The sinful course of the Israelites is recorded as a warning to the people of God now upon the earth. Many look back to them, and marvel at their unbelief and continual murmurings, after the Lord had given them such repeated evidence of his love and care. They think that they would not have proved so ungrateful. But some who thus think, murmur and repine at things of far less consequence. They do not know themselves. God frequently proves them, and tries their faith in small things; and they endure the trial no better than did ancient Israel.

Many have then present wants supplied, yet they will not trust God for the future. They manifest unbelief, and sink into despondency and gloom. Some are in continual trouble lest they shall come to want, and their children suffer. When difficulties arise, or when they are brought into strait places–when their faith and their love to God are tested–they shrink from the trial, and murmur at the process by which God has chosen to purify them. Their love does not prove pure and perfect, to bear all things. The faith of the people of the God of Heaven should be strong, active, and enduring–the substance of things hoped for. The language of such will be, Bless the Lord, O my soul, and all that is within me, bless his holy name; for he hath dealt bountifully with me. Self-denial is considered by some to be real suffering. Depraved appetites are indulged. And a restraint upon the unhealthy appetite would lead even many professed Christians now to start back, as though actual starvation would be the consequence of a plain diet. And, like the children of Israel, they would accept slavery, diseased bodies, and even death, rather than to be deprived of some hurtful indulgence. Bread and water is all that is promised to the remnant in the time of trouble.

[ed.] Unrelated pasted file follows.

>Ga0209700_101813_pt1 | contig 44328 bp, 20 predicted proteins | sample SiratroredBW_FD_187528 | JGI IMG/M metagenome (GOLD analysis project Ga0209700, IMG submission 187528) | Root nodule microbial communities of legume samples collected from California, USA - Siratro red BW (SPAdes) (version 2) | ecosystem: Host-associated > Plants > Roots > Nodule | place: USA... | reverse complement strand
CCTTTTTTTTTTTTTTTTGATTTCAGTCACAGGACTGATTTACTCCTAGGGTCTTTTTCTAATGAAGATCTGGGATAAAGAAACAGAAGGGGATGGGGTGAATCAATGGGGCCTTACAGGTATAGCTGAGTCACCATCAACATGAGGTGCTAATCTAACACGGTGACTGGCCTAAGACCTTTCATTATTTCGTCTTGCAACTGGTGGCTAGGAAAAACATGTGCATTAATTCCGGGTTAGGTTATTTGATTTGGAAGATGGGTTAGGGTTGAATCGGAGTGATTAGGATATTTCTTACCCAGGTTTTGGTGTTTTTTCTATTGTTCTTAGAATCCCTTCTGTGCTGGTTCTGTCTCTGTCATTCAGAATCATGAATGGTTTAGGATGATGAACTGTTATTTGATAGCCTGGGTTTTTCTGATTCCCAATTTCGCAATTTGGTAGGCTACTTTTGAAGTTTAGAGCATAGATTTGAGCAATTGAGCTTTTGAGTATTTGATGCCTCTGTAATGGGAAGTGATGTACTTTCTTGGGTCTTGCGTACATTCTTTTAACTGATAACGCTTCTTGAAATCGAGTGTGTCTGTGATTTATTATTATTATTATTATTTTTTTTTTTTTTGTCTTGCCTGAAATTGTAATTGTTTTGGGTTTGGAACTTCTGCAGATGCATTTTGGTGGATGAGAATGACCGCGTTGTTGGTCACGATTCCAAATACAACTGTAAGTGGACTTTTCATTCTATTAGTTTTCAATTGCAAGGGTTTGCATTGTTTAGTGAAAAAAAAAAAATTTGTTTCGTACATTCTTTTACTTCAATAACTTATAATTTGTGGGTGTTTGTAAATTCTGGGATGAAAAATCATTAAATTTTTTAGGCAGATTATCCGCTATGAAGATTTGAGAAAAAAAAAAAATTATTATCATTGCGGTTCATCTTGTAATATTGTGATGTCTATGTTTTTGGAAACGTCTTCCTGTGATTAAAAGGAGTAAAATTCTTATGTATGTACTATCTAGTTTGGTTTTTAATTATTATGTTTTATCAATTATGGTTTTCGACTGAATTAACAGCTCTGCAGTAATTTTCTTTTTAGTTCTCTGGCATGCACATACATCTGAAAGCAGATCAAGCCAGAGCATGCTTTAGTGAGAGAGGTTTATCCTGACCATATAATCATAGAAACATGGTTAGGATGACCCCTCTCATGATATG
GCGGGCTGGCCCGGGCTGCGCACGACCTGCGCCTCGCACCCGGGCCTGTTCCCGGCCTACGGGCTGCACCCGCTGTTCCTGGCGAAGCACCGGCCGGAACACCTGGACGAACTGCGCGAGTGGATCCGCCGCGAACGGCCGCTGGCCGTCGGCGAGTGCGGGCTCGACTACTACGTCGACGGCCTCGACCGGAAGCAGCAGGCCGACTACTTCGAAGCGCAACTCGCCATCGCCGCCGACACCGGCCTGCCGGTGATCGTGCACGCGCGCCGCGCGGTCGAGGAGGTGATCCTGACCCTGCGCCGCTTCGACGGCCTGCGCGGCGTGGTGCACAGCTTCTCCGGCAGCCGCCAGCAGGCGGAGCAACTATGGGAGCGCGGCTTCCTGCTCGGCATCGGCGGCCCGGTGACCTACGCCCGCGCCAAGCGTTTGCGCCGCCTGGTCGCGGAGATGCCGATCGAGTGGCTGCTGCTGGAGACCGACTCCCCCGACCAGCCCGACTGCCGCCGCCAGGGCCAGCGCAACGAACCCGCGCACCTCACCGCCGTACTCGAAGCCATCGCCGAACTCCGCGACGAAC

God was not unmindful of the wants of his people, and in his wisdom he provided the needed supply. He said to their leaders; “I will rain bread from Heaven for you.” The Lord designed to prove them, and by indulgence through miraculous provision for their wants to test them to see whether they would keep his commandments or no. The Lord promised to supply them through Moses with abundance of food. By his power he would give them flesh to eat in the evening and in the morning bread in abundance. Moses told them that their murmurings were not against him, but against the Lord. He that was enshrouded in the pillar of cloud heard all their murmurings and bitter complaints. While Aaron was speaking to the congregation there was a remarkable change in that pillar of cloud.